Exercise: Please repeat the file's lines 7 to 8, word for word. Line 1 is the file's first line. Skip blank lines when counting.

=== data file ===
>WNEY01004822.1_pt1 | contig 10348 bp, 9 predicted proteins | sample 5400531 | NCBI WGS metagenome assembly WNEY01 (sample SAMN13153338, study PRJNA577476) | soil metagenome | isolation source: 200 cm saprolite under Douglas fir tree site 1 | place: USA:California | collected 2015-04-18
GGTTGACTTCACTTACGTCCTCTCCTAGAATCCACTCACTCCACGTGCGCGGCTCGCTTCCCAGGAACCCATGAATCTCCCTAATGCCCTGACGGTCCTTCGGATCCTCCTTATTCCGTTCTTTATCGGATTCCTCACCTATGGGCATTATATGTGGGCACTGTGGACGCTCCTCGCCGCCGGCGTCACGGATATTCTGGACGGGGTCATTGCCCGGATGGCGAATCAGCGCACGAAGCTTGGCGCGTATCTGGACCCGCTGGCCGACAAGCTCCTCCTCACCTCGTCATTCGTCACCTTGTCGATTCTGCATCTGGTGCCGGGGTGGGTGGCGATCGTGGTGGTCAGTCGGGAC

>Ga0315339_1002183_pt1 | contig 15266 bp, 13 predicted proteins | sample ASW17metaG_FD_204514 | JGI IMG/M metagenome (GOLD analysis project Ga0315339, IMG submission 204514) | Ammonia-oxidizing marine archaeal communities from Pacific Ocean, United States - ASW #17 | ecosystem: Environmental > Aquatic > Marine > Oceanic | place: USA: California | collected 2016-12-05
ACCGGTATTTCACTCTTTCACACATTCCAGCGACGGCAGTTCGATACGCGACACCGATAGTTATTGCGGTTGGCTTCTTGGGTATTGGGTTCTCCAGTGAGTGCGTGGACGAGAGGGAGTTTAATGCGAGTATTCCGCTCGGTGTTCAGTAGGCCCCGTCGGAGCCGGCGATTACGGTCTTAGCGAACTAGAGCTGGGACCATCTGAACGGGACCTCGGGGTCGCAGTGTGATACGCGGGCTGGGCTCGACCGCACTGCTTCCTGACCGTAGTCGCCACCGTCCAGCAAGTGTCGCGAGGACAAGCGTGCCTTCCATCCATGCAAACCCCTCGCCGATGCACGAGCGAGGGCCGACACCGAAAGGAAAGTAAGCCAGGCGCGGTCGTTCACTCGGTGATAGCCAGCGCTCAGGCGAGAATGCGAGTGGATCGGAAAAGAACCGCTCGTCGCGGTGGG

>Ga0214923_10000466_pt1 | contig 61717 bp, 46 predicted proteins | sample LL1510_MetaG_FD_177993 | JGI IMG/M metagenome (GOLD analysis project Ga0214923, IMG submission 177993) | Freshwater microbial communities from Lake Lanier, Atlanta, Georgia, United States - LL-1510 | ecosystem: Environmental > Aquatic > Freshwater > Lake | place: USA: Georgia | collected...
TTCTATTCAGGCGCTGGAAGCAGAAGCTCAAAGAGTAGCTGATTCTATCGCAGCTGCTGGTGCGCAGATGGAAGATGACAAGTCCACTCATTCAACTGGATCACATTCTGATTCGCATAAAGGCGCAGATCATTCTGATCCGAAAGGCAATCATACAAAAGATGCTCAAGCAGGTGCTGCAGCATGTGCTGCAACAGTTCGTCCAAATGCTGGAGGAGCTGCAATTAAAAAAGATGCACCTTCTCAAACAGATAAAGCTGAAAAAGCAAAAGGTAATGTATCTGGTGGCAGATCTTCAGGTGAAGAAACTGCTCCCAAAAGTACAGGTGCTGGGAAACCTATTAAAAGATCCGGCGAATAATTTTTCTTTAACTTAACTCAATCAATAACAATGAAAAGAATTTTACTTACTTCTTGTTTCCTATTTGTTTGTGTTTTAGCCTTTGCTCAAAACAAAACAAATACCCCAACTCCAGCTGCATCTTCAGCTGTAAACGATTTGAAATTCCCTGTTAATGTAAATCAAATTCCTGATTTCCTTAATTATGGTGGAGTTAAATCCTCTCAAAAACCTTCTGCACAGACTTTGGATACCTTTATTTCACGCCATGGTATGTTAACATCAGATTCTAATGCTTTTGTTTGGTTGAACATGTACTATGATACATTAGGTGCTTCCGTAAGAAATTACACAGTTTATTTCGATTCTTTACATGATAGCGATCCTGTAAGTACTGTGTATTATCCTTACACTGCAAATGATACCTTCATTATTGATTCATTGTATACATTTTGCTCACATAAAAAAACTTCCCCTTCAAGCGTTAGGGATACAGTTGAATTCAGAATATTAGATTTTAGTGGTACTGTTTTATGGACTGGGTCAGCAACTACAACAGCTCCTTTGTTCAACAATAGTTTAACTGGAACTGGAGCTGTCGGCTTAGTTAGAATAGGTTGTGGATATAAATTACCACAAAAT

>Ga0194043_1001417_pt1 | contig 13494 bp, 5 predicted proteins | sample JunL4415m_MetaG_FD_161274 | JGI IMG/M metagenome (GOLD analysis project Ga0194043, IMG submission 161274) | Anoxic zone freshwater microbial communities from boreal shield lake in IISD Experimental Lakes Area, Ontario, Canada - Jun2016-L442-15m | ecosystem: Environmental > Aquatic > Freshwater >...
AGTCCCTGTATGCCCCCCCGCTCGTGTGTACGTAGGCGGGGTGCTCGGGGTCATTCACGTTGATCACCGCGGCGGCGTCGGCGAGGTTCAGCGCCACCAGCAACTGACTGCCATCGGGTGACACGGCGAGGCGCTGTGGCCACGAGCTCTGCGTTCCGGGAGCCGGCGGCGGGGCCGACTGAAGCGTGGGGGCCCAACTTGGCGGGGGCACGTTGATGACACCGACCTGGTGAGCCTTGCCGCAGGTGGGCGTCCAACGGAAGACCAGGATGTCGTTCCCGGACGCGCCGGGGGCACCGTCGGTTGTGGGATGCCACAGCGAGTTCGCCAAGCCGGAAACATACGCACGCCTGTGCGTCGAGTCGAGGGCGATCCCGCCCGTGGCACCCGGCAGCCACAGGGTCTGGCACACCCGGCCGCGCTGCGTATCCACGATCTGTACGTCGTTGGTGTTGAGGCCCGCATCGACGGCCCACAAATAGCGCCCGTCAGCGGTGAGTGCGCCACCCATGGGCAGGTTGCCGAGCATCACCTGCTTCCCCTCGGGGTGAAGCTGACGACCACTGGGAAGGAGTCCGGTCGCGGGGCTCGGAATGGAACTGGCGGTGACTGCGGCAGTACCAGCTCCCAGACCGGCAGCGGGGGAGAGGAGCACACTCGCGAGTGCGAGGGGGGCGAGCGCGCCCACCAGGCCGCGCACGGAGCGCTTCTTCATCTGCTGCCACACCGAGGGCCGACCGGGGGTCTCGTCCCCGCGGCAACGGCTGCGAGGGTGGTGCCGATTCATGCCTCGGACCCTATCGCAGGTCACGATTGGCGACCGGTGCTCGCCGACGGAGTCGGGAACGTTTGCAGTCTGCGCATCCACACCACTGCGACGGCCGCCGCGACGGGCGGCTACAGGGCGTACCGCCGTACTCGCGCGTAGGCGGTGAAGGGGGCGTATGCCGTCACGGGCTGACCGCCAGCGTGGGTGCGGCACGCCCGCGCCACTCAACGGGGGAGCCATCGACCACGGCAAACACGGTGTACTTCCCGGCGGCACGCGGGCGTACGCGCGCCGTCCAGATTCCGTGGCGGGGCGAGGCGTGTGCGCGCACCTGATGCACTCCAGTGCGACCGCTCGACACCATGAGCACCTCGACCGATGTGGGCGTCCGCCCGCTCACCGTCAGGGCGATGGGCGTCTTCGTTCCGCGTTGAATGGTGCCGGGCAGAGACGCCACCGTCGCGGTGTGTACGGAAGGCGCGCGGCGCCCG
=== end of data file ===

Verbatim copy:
>Ga0194043_1001417_pt1 | contig 13494 bp, 5 predicted proteins | sample JunL4415m_MetaG_FD_161274 | JGI IMG/M metagenome (GOLD analysis project Ga0194043, IMG submission 161274) | Anoxic zone freshwater microbial communities from boreal shield lake in IISD Experimental Lakes Area, Ontario, Canada - Jun2016-L442-15m | ecosystem: Environmental > Aquatic > Freshwater >...
AGTCCCTGTATGCCCCCCCGCTCGTGTGTACGTAGGCGGGGTGCTCGGGGTCATTCACGTTGATCACCGCGGCGGCGTCGGCGAGGTTCAGCGCCACCAGCAACTGACTGCCATCGGGTGACACGGCGAGGCGCTGTGGCCACGAGCTCTGCGTTCCGGGAGCCGGCGGCGGGGCCGACTGAAGCGTGGGGGCCCAACTTGGCGGGGGCACGTTGATGACACCGACCTGGTGAGCCTTGCCGCAGGTGGGCGTCCAACGGAAGACCAGGATGTCGTTCCCGGACGCGCCGGGGGCACCGTCGGTTGTGGGATGCCACAGCGAGTTCGCCAAGCCGGAAACATACGCACGCCTGTGCGTCGAGTCGAGGGCGATCCCGCCCGTGGCACCCGGCAGCCACAGGGTCTGGCACACCCGGCCGCGCTGCGTATCCACGATCTGTACGTCGTTGGTGTTGAGGCCCGCATCGACGGCCCACAAATAGCGCCCGTCAGCGGTGAGTGCGCCACCCATGGGCAGGTTGCCGAGCATCACCTGCTTCCCCTCGGGGTGAAGCTGACGACCACTGGGAAGGAGTCCGGTCGCGGGGCTCGGAATGGAACTGGCGGTGACTGCGGCAGTACCAGCTCCCAGACCGGCAGCGGGGGAGAGGAGCACACTCGCGAGTGCGAGGGGGGCGAGCGCGCCCACCAGGCCGCGCACGGAGCGCTTCTTCATCTGCTGCCACACCGAGGGCCGACCGGGGGTCTCGTCCCCGCGGCAACGGCTGCGAGGGTGGTGCCGATTCATGCCTCGGACCCTATCGCAGGTCACGATTGGCGACCGGTGCTCGCCGACGGAGTCGGGAACGTTTGCAGTCTGCGCATCCACACCACTGCGACGGCCGCCGCGACGGGCGGCTACAGGGCGTACCGCCGTACTCGCGCGTAGGCGGTGAAGGGGGCGTATGCCGTCACGGGCTGACCGCCAGCGTGGGTGCGGCACGCCCGCGCCACTCAACGGGGGAGCCATCGACCACGGCAAACACGGTGTACTTCCCGGCGGCACGCGGGCGTACGCGCGCCGTCCAGATTCCGTGGCGGGGCGAGGCGTGTGCGCGCACCTGATGCACTCCAGTGCGACCGCTCGACACCATGAGCACCTCGACCGATGTGGGCGTCCGCCCGCTCACCGTCAGGGCGATGGGCGTCTTCGTTCCGCGTTGAATGGTGCCGGGCAGAGACGCCACCGTCGCGGTGTGTACGGAAGGCGCGCGGCGCCCG